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Front Page » Opinion » Sorry Folks With Countys Aid I Lowballed Stadiums Cost

Sorry Folks With Countys Aid I Lowballed Stadiums Cost

Written by on July 9, 2009

By Michael Lewis
I apologize to readers: I’ve had a key fact wrong in opposing public funding for a baseball stadium from which the Florida Marlins alone will profit.

My error was major: for many months I’ve written that a stadium giveaway would total $2 billion in public funds.

But I was way off base: Miami-Dade commissioners last week voted for more than $2.4 billion for stadium bonds, and more yet to be issued will balloon the total.

Add City of Miami bonds for the parking, and true public cost will pass $3 billion. That doesn’t include the Orange Bowl site given free, or county and city payments to maintain a ballpark from which the Marlins will extract almost all revenues.

So I vastly low-balled costs all along. Again, I apologize.

My sole defense is incomplete information. No matter how many questions reporters asked county officials, we never envisioned that large a giveaway.

But then, most commissioners themselves didn’t know — and only three asked — when they voted at 1:10 a.m. last Wednesday to approve bonding and allow the stadium to go ahead.

In discussion, the word "billion" never surfaced. Was that by agreement, or out of ignorance, or didn’t they consider it important?

Oh, the three opponents of the giveaway did pepper County Manager George Burgess with questions over a six-hour period trying to learn the cost of repaying just the bonds on the table. They got the runaround.

Mr. Burgess told them variously that the number was the same as it always had been, that it was in bond schedules they had seen before, that they had already known it for a long time, that he would get the number for them before a vote. But he never did come up with the number, nor did anyone else.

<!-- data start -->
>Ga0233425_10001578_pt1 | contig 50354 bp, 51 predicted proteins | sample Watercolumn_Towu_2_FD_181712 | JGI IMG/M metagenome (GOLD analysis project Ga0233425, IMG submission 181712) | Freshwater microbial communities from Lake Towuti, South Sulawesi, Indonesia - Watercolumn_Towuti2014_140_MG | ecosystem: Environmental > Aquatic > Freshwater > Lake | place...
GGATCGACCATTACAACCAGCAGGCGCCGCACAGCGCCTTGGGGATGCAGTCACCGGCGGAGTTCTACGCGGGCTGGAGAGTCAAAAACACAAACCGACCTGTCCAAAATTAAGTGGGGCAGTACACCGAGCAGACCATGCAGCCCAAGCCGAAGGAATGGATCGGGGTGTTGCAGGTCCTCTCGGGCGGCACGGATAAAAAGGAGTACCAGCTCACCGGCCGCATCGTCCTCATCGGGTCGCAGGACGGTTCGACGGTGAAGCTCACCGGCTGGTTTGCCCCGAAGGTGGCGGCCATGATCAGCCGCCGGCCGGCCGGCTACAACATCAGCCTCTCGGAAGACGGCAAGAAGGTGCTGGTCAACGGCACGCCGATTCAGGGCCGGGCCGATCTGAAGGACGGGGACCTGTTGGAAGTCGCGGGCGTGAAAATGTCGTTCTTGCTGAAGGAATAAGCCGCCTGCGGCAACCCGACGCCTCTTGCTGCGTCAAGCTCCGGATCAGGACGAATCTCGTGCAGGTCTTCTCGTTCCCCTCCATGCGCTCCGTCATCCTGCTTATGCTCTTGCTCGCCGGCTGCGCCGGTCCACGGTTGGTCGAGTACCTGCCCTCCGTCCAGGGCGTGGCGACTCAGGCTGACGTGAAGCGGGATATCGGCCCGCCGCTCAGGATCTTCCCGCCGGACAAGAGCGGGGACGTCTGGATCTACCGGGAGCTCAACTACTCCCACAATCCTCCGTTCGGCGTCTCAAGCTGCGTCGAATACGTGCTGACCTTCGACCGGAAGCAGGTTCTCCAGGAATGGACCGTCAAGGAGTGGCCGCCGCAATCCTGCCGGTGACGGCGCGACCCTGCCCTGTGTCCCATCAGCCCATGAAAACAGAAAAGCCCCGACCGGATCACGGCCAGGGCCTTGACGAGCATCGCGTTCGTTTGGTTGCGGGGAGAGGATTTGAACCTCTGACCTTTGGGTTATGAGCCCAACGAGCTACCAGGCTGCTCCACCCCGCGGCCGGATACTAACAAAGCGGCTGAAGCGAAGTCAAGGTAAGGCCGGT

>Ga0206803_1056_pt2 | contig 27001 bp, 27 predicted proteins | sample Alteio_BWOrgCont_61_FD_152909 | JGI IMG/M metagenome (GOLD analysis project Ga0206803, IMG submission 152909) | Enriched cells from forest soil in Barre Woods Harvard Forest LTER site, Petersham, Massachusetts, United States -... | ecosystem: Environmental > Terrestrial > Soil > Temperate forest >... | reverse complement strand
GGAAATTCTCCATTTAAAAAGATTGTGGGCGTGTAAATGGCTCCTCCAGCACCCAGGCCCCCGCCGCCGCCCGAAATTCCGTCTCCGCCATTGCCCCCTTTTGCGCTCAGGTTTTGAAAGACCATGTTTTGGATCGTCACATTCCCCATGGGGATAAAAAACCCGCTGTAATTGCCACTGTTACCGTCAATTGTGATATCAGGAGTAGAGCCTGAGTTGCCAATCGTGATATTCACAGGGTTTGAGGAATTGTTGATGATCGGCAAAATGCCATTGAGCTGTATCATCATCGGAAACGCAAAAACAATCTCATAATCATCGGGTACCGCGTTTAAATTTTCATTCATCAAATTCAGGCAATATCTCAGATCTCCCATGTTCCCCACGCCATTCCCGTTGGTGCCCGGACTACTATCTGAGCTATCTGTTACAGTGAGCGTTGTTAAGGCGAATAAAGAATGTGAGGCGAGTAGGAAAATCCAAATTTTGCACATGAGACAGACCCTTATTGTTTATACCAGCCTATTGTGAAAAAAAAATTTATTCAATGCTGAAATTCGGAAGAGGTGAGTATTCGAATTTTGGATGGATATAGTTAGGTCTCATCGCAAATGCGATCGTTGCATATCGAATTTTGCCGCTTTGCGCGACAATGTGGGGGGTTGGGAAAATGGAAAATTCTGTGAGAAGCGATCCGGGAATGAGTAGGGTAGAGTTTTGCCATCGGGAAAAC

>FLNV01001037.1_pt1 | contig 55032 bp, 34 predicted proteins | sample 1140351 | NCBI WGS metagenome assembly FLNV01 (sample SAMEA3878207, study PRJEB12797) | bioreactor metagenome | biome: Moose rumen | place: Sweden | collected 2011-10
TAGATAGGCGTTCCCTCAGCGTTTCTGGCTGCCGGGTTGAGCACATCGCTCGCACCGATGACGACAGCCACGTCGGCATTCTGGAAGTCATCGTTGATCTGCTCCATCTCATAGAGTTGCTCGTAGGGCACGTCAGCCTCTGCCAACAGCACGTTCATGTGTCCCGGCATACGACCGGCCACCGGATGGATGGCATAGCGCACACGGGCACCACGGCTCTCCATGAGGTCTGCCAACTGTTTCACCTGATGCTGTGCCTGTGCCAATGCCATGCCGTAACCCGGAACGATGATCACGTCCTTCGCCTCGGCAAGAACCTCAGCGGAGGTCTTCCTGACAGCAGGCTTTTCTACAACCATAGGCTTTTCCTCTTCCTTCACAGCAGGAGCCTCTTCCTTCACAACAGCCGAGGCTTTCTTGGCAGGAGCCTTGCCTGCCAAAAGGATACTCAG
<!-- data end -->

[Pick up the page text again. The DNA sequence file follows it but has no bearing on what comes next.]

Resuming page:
In fact, hours after the vote that locked them in, commissioners got figures showing total county payments for the first groups of stadium bonds at $2.4 billion plus. They had signed a blank check, and the manager wouldn’t even estimate costs for them.

If you’re in business, you’d be very concerned if your top manager had personally directed a major deal over several years and when final yes-or-no day arrived didn’t know the cost — or wouldn’t tell.

Yet, that executive put his bosses on the spot to vote immediately when they didn’t know the cost to taxpayers.

Mr. Burgess began more than six hours before the vote by saying "It’s been a long day." He then said the interest rate ceiling he’d confidently told commissioners wouldn’t be surpassed was way too low on one bond issue, so the county had to raise the ceiling or the stadium deal was dead.

He gave them no leeway. "We need that action tonight."

Not to worry, he told them: "…the amortization schedule that we put in would stay the same, so the payments out wouldn’t change…" And he reiterated, "The principal and interest payments we have shown we would be making don’t change…. The cash out the door doesn’t change."

The county would be responsible, he added later, "for the same debt service payments we’ve laid out all along…"

And again, "My understanding is that the total amortization, or the principal and interest payments, stays the same… The total outlays from what I’ve been advised stays the same…"

Over and over, Mr. Burgess told commissioners the final cost was the same.

Okay, Commissioner Katy Sorenson asked logically, "What’s the number, Mr. Manager?"

"I don’t know off the top of my head," Mr., Burgess replied. "It’s the same number we showed you before, commissioner."

Ms. Sorenson replied, "I would like someone to get that number. I’m sure someone has that in their documents somewhere."

"We’ll get that for you," Mr. Burgess replied. "But it’s the same number we’ve discussed before."

"Then it’s in documents somewhere and we know what it is," Ms. Sorenson responded.

Five hours and 23 minutes later the commission voted, still without a hint of that number that Mr. Burgess promised. It has yet to be put on the record as a bottom-line total for the commission.

Later that night, Sally Heyman tried again to get figures out of Mr. Burgess.

"I keep hearing "the payments are the same.’… One of my colleagues already asked "What are our payments?’… "Do we know what our payments are at this date that we’re voting on? Do we know what the payments are going to be?"

Carlos Gimenez well after midnight was still asking for total county principal and interest payments for the stadium: "What is the total cost of this financing over 40 years?"

He also got no figures.

And Commissioner Heyman again, concerned that the contract for bonding on which the commission was voting would be based on an assumed interest rate, continued, exasperated: